Can I replace my trust deed with a new one?
The answer used to be “Yes”, then it was “No”, and now it is again “Yes”.
I guess it all depends on which side of the bed the Master got out of this morning!
The problem arises when there’s a need to change the beneficiaries, or when the trust deed was so badly drafted that it is hardly worth the paper that it was written on.
A change of beneficiaries should be a rare occurrence if the trust deed was well written in the first place. Usually, it will only be necessary if you’ve bought a shelf trust.
However, the vast majority of trust deeds are badly drafted, and for one reason or another, need to be amended or replaced.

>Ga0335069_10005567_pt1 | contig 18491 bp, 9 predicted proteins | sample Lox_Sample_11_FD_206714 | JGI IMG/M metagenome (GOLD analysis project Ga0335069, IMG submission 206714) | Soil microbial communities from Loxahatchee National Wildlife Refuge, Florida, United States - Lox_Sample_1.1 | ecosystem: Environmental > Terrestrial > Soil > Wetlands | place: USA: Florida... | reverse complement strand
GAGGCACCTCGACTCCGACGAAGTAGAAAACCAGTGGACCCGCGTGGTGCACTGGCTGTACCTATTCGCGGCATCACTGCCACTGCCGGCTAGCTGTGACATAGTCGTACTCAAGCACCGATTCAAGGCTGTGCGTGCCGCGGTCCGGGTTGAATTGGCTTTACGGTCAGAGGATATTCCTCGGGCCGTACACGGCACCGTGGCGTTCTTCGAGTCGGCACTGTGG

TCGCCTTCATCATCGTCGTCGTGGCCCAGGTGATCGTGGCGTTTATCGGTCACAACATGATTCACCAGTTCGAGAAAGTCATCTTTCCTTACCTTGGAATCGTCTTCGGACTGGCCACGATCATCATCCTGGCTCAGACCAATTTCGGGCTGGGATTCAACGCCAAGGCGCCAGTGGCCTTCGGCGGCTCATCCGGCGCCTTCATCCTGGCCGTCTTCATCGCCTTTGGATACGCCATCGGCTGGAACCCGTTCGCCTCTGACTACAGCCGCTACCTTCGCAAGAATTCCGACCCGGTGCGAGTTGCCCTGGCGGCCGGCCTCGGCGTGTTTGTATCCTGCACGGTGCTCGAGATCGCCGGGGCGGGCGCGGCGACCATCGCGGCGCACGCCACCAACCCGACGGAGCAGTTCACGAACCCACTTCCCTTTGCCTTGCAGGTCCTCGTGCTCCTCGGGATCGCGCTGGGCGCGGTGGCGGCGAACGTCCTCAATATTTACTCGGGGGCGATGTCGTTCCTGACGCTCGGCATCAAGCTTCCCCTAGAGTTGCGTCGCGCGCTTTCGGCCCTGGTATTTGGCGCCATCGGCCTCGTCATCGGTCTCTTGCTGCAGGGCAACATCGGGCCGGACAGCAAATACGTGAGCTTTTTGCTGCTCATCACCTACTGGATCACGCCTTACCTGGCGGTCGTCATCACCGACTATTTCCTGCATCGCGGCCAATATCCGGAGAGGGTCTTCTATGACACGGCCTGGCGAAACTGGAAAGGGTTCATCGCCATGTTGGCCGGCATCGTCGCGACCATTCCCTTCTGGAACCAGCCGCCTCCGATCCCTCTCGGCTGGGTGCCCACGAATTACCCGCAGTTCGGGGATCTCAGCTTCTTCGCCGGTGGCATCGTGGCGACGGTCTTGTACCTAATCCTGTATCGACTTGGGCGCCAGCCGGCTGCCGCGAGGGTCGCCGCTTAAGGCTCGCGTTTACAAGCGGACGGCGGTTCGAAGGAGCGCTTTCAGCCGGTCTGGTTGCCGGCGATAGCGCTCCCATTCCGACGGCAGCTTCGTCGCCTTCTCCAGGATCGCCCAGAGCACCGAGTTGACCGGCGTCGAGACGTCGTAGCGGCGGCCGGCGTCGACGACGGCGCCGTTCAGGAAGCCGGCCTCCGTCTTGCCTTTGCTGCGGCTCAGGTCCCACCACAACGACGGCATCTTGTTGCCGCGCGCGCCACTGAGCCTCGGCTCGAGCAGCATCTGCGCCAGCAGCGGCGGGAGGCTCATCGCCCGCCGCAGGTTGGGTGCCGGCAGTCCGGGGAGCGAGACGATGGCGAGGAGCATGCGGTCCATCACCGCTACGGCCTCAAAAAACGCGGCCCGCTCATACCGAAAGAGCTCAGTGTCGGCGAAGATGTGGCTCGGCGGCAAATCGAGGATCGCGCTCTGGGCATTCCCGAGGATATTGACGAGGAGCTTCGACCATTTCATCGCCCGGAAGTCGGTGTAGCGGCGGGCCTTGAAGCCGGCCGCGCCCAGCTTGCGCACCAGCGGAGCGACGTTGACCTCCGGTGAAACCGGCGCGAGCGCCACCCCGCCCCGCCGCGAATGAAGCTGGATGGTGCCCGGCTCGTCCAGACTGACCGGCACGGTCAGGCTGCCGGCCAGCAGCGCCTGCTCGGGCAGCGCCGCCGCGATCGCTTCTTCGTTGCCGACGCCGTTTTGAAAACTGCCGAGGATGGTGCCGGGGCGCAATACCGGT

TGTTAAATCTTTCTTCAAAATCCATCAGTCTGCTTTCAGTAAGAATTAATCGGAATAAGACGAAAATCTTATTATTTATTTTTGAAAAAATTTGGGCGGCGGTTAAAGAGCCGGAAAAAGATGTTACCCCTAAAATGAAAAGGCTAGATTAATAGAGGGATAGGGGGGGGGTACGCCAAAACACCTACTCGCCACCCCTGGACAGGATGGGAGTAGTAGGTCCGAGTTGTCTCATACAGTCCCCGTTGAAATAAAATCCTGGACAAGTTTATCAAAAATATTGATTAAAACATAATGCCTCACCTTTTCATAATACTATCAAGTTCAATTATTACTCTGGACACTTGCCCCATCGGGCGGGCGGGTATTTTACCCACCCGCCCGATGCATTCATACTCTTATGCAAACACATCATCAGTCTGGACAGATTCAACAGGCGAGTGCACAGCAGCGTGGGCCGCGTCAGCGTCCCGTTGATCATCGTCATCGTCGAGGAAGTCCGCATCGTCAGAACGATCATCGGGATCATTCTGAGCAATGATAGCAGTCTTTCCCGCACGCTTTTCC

When the Master did not allow a simple replacement, we had to prepare a resolution of the founder and the trustees which listed each of the amendments that were to be adopted.
This was not only very tedious, but it also discouraged us from making a particular change unless it was really necessary. That meant that most of the waffle was left without change.
Once the amendments had been accepted by the Master, then you had two documents that had to be read together – the original trust deed plus the amendments. Very confusing.
Fortunately, the Master has recently decided to accept a complete replacement. This means that we can replace pages of waffle and gobbledygook with a short, concise and well written trust deed.
That’s until the Master get’s out of the other side of the bed!